by Fred Harvey Harrington (Jossey-Bass, 1977)
Our colleges and universities can never again be described as exclusively the province of the young.
Older men and women already outnumber what the Census Bureau chooses to call “college-age” students (the eighteen- to twenty-two-year-olds).
The experts say that the adult education revolution – if that is what it should be called – is barely under way.
Adult education has a wide range. It includes both further education for advanced professionals and activity below college level.
Much of adult education is elitist, but some of it is designed especially for the disadvantaged.
Adult education has been praised as a wave of the future and denounced as a threat to standards.
Adult education refers to those who have completed or interrupted their schooling and are entering a college or university or are coming into contact with a higher education program after an interval away from the classroom.
Working with adults is a genuine part of the tradition and mission of American higher education.
There are signs that the day of the adult is coming to higher education in the United States, if it is not already here.
Part-time credit, mainly an adult phenomenon, has increased more rapidly than full-time credit, and now exceeds full-time registration in many institutions. When non-credit programs are added, this means that adults now outnumber younger students, and are the new majority in higher education.
Research indicates that the experience, maturity, and motivation of older women and men balance whatever damage age may have done to their learning ability.
Serving adults will help American colleges and universities regain some of the public esteem lost during the years of student activism.
Adult learners are at the center of today’s most interesting innovations in higher education – credit for learning through life experience, credit by examination, drop-in and drop-out arrangements, special degrees for adults, weekend classes, all sorts of nontraditional experiments.
There is new enthusiasm for off-campus or what is now called distance education.
A flood of books and reports celebrates the external degree as the great hope for the future.
Private foundations, individual donors, and the government are pouring money into projects testing new approaches to adult learning, such as the University Without Walls and American modifications of the British Open University.
Recognition that information and traditional methods become outdated overnight in our technological society has produced an amazing increase in continuing education for professionals.
Although older students prefer practical fare because they have to make a living, there has also been an increase in liberal education for adults.
Having long helped rural citizens with their problems, American higher education has lately been urged to do the same for adults in cities…The commitment today is substantial, greater than is commonly realized; it links higher education to many movements for social change.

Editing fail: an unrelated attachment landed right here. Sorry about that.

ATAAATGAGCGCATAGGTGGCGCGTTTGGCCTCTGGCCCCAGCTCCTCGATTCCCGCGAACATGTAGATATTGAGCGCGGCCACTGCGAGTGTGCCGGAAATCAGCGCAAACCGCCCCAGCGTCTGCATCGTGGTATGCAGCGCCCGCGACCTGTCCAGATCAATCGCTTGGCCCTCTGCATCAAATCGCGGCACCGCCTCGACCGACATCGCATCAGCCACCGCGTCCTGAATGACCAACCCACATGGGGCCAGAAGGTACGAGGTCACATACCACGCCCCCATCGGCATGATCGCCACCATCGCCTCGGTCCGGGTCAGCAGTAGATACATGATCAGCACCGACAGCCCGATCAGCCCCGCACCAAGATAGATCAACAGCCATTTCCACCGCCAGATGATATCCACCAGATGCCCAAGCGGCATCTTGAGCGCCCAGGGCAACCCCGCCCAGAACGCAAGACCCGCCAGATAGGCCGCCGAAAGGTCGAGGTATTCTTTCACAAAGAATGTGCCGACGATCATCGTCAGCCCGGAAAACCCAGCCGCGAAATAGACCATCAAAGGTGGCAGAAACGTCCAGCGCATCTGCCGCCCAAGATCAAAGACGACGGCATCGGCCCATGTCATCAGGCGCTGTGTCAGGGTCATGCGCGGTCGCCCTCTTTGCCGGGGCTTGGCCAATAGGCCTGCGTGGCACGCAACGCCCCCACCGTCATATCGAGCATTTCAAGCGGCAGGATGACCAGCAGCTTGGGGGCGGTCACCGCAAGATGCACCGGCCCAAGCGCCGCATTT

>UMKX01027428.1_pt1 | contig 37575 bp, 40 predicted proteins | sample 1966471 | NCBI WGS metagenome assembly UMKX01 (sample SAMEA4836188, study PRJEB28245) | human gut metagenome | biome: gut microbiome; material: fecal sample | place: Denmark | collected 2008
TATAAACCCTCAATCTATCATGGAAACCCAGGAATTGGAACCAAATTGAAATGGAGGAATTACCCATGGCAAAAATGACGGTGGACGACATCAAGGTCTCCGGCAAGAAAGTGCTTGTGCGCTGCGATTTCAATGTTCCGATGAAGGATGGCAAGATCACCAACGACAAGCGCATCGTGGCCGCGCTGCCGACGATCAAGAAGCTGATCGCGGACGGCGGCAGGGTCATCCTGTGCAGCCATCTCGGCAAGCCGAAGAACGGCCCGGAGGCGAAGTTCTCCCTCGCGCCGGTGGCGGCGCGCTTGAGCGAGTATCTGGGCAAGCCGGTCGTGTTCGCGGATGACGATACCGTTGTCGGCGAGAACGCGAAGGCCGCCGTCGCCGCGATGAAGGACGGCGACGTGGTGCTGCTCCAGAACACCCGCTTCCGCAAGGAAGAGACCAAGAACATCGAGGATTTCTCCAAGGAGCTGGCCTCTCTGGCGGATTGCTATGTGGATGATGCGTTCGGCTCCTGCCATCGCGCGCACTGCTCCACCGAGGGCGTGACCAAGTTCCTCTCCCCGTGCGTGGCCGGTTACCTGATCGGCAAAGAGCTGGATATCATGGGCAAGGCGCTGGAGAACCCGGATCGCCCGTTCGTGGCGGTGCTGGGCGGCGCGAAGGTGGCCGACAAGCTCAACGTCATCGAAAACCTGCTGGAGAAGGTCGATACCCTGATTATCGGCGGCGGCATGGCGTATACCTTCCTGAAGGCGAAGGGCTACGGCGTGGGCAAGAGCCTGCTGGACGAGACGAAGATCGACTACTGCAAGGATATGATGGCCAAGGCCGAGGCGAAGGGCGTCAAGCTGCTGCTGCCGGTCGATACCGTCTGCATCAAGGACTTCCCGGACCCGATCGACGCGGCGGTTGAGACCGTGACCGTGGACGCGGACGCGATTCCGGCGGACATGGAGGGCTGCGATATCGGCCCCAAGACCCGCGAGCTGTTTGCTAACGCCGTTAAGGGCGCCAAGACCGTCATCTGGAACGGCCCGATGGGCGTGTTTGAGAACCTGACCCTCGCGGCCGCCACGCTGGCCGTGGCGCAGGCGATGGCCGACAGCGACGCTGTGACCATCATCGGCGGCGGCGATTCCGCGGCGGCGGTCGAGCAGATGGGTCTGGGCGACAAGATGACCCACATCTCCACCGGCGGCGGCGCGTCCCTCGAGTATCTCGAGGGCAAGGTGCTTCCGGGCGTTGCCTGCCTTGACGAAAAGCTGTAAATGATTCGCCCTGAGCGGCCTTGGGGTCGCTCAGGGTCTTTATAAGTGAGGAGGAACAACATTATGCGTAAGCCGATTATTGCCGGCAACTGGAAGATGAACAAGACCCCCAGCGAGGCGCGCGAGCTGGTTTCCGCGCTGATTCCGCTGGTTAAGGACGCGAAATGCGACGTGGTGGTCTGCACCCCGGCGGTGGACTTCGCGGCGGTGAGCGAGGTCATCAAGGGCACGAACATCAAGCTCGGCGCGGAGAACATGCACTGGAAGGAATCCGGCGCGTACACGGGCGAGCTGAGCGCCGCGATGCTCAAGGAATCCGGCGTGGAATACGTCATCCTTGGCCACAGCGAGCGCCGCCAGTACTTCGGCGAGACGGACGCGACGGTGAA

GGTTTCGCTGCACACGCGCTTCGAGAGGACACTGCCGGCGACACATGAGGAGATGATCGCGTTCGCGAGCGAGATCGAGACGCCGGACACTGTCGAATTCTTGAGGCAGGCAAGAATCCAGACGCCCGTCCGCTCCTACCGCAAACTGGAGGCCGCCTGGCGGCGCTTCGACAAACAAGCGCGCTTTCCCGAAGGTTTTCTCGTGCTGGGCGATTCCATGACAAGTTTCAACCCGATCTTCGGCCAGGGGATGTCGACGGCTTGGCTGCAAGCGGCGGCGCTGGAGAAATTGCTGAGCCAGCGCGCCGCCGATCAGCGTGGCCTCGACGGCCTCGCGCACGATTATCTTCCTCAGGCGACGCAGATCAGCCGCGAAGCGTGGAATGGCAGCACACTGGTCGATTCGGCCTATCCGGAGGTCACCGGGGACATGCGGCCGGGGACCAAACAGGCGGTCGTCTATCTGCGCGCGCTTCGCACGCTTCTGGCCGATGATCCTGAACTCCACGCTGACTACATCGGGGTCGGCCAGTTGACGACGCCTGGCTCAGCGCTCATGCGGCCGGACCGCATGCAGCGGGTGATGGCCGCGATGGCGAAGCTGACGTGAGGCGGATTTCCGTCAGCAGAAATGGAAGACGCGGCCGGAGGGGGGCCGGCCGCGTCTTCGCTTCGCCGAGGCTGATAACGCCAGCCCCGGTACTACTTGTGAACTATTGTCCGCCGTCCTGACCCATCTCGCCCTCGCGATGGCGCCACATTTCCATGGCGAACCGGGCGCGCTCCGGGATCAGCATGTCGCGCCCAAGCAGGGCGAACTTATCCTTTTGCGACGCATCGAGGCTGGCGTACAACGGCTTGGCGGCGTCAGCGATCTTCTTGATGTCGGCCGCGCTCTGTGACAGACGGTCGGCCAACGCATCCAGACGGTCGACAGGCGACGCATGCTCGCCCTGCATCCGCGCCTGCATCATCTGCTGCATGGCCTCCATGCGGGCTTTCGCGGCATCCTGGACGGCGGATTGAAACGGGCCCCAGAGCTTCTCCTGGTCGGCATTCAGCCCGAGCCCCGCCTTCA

Professors who are attacking problems of energy, environment, poverty, pollution, prejudice, and population control have come to understand that research and campus teaching are not enough. To make an impact, they must also convince all sorts of opinion and policy makers. That is, they must become adult educators.
While still pursuing excellence, higher education is showing renewed interest in creating opportunity and a second chance (an adult chance) for the disadvantaged.
The rise of movements for the disadvantaged has resulted in improved educational chances for adults who have been passed by in the standard school-through-college parade, including, among others, low-income citizens, prisoners, the physically handicapped, women, the elderly, and Americans in remote localities.
Many adults who are not disadvantaged want a mid-career change in occupation. Most commonly, this means a move into one of the helping professions, like social work or teaching. Retraining to make these shifts possible is increasingly available in universities and colleges.
State surveys of the needs of Americans beyond college age are improving, and the American Council on Education, the College Entrance Examination Board, the Educational Testing Service, and other national organizations have undertaken needed investigations into certain adult education problems (educational, financial, counseling needs of adults, status of external examinations, and “Continuing Education Unit” [CEU] measurement of noncredit work).
Americans have participated actively in what is becoming a major world movement to promote lifelong learning. In the process we have learned as well as taught a good deal about the relationship of adult education to national development and social reform – and perhaps to international understanding, too.
Despite the gains, adult education is not yet recognized as a full partner in most colleges and universities.
Past attempts to establish the education of adults as part of the fundamental responsibility of colleges and universities have more often than not failed.